The behavior is much more likely to persist if a dog learns that by this activity of his they get attention from their owner.
Even negative attention, for example reprimanding a dog, may act as positive reinforcement.
For reasons that we still don’t really understand some breeds are more prone to tail chasing than others, breeds like German shepherds and terriers tend to engage in tail-chasing even as they grow older.
Some of the animals have a known genetic predisposition to compulsive behaviors like tail chasing.
For example, flank sucking is common in breeds like Dobermans and Bull Terriers are known for whirling.
In puppies, however, it could be a harmless expression of playful activity.
Dog’s age might also be a factor.
Sudden onset of tail chasing is comparatively common among older dogs and often signals a psychological or medical condition.
Among puppies, however, it can be a harmless expression of play.
On the opposite end of the spectrum, dogs who are older chew their tails due to decreased awareness.
With diminished mental acuity, dogs may engage in more repetitive behaviors such as tail chewing.
6. Swollen Anal Glands or Worms:
The anal glands are sacs, located just inside the anus at 4 and 8 o’clock.
The fluid is secreted which is normally released upon the animal’s bowel movement.
The outflow of these sacs gets obstructed which in turn makes them swollen and uncomfortable.
In case your dog is experiencing trouble with their bottom, they’ll do whatever they can to put ease to it.
Most dogs will drag themselves across the floor in an attempt at soothing these symptoms, but some will start chasing their tails in an attempt to solve the problem.
Stay on top of your dog’s worm preventative treatments to prevent an infestation, and in the situation of swollen glands, consult a vet to get them expressed.
If an animal receives an injury to the tail, they often try to ease the discomfort by tail chasing.
Apart from itching due to fleas, a bacterial, yeast infection, or hot spot could be forming around the canine’s posterior.
Some biting insects can nestle on the rump and tail of a dog, causing an immediate urge to itch.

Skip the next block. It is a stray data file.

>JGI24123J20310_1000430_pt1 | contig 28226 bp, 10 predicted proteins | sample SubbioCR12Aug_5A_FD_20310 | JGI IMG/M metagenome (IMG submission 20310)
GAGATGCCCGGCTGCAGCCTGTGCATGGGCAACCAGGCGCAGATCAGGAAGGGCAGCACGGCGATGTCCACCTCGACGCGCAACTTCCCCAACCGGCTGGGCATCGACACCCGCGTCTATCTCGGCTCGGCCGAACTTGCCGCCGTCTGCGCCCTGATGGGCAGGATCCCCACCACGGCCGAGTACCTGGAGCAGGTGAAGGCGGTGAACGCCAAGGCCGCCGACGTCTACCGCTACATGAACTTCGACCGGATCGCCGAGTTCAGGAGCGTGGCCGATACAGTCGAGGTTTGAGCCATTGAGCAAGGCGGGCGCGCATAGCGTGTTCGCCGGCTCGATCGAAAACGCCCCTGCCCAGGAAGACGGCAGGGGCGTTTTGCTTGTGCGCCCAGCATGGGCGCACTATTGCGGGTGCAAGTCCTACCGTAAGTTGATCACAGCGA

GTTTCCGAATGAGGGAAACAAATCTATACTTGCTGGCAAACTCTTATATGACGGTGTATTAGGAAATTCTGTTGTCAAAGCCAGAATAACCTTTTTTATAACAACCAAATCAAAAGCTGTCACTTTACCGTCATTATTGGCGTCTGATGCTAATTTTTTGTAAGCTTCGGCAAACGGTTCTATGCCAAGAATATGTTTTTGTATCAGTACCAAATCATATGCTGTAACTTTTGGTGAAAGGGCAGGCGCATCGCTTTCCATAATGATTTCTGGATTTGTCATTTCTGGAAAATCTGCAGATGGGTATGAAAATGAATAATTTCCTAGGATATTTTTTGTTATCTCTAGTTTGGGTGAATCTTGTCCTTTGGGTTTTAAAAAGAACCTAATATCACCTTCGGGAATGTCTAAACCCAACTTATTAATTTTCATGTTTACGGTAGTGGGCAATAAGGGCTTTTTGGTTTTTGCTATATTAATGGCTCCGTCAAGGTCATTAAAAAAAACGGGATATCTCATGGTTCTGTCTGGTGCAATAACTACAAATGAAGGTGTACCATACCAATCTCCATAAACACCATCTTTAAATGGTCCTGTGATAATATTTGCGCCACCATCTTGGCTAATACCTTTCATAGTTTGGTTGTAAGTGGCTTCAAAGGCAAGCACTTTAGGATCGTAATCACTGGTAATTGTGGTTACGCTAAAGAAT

You might not find a flea on your dog’s body as it only takes one flea to cause excessive itching.
Flea treatment and prevention with the consult of a veterinarian can deter tail-chasing behavior caused by these pests.
Cleaning the area and receiving proper medical treatment could stop the behavior from occurring.
Here’s a list of dog allergies along with their various remedies.
Tips To Stop Dogs Chasing Their Tails
How do you stop a dog from chasing its tail?
Is the question. These tips may help you with the issue.
- Don’t give the behavior any attention (positive or negative) – ignoring it is best.
- Increase your dog’s activity levels.
- Ensure your dog has few interactive toys as Kong stuffed with peanut butter.
- Monitor your dog’s skin and general health and seek veterinary advice if tail chasing persists.
How To Stop A Dog From Chasing His Tail?
Wondering how to stop a dog from chasing its tail?
Let me help you with that.
For a few dogs, the behavior might disappear naturally, for others veterinary intervention may be required to properly diagnose and treat the underlying conditions.
If your dog’s anxiety or compulsive behavior cannot be managed through just puzzle toys or calming aids, your veterinarian might recommend a dog anxiety medication.
You should not give such behavior attention unless it has become compulsive.
- Increase the span of your dog’s exercise.
- Reduce stress.
- Consult your vet about behavior modification drugs.
“It’s helpful if owners observe the dog carefully and identify the triggers that initiate the tail chasing.”
Tail chasing is often reduced by the addition of behavior modification drugs that alter serotonin or dopamine levels to the training program.
If someone walks by the house or an animal comes into the backyard and your dog gets anxious, diverting his attention with a rousing game of fetch with his favorite toy.
If behavior modification techniques will help treat your pet’s compulsion can be determined with the help of your veterinarian.